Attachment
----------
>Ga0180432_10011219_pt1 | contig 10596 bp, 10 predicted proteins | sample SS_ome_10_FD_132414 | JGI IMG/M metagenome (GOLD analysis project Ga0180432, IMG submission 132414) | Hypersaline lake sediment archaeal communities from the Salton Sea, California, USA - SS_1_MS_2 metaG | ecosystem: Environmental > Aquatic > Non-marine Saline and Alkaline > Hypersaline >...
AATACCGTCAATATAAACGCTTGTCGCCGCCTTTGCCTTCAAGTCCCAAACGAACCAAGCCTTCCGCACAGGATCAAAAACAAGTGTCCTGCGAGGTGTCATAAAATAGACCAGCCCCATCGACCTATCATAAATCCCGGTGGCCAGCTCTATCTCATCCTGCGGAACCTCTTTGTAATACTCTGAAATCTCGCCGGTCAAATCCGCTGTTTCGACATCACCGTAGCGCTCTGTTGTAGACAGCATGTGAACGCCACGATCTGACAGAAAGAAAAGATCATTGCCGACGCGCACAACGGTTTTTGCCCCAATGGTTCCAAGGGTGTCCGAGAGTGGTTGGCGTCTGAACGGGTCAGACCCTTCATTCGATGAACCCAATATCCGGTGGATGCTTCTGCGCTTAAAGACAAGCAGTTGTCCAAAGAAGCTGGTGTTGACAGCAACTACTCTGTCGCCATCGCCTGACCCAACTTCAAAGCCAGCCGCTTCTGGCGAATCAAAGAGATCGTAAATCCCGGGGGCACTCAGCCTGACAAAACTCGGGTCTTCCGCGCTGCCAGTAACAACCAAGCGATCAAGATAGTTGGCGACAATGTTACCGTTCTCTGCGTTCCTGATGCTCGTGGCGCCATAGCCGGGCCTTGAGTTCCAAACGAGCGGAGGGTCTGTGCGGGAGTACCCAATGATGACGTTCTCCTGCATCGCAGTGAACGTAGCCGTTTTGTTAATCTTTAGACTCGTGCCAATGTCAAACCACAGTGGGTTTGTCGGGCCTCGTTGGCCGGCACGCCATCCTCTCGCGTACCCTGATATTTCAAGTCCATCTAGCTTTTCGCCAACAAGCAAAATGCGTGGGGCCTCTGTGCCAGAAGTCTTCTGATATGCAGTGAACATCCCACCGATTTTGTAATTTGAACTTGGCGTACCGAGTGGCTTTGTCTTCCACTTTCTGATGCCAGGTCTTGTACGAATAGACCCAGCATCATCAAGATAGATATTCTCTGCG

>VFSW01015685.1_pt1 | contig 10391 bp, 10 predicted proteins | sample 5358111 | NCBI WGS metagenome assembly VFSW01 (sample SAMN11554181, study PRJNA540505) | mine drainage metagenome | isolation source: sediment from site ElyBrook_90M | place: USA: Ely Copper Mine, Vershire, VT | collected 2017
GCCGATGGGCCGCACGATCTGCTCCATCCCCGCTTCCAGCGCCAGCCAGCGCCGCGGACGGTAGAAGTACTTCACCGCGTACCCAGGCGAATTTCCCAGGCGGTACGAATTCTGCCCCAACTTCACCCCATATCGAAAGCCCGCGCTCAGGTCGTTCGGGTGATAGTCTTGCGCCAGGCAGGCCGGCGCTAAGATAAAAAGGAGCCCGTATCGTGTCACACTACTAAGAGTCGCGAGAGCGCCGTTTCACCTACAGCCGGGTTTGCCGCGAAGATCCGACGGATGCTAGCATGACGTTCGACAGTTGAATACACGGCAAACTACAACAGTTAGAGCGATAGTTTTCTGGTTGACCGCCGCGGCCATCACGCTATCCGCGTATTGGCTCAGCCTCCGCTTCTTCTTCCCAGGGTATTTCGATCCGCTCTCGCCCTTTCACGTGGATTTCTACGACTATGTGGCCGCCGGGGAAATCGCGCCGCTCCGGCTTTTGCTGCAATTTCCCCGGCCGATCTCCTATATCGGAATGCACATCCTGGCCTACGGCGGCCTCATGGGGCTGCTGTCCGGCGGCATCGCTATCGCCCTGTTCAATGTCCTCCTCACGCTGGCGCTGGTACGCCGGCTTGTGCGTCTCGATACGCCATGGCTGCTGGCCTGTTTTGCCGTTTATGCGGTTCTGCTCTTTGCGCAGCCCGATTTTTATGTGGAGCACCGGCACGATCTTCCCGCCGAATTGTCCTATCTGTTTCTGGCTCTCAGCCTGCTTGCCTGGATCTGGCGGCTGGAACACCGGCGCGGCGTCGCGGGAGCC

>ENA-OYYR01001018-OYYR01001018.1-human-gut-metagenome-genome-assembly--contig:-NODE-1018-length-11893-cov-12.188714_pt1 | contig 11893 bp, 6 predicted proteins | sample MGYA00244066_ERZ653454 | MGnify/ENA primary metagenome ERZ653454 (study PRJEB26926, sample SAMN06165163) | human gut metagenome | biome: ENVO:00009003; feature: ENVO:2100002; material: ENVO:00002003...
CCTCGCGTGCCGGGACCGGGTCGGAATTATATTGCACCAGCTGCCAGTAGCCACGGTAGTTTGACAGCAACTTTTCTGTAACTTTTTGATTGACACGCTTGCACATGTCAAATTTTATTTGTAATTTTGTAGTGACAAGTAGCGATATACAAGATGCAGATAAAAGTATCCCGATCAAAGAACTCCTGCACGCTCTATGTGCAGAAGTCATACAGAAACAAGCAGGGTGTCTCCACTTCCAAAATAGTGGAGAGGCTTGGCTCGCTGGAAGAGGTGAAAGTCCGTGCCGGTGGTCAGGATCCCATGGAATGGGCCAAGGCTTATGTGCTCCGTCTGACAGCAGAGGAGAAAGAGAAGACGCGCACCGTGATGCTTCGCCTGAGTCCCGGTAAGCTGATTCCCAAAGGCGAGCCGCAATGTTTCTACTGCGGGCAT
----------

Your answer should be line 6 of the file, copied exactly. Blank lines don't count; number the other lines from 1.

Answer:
CCTCGCGTGCCGGGACCGGGTCGGAATTATATTGCACCAGCTGCCAGTAGCCACGGTAGTTTGACAGCAACTTTTCTGTAACTTTTTGATTGACACGCTTGCACATGTCAAATTTTATTTGTAATTTTGTAGTGACAAGTAGCGATATACAAGATGCAGATAAAAGTATCCCGATCAAAGAACTCCTGCACGCTCTATGTGCAGAAGTCATACAGAAACAAGCAGGGTGTCTCCACTTCCAAAATAGTGGAGAGGCTTGGCTCGCTGGAAGAGGTGAAAGTCCGTGCCGGTGGTCAGGATCCCATGGAATGGGCCAAGGCTTATGTGCTCCGTCTGACAGCAGAGGAGAAAGAGAAGACGCGCACCGTGATGCTTCGCCTGAGTCCCGGTAAGCTGATTCCCAAAGGCGAGCCGCAATGTTTCTACTGCGGGCAT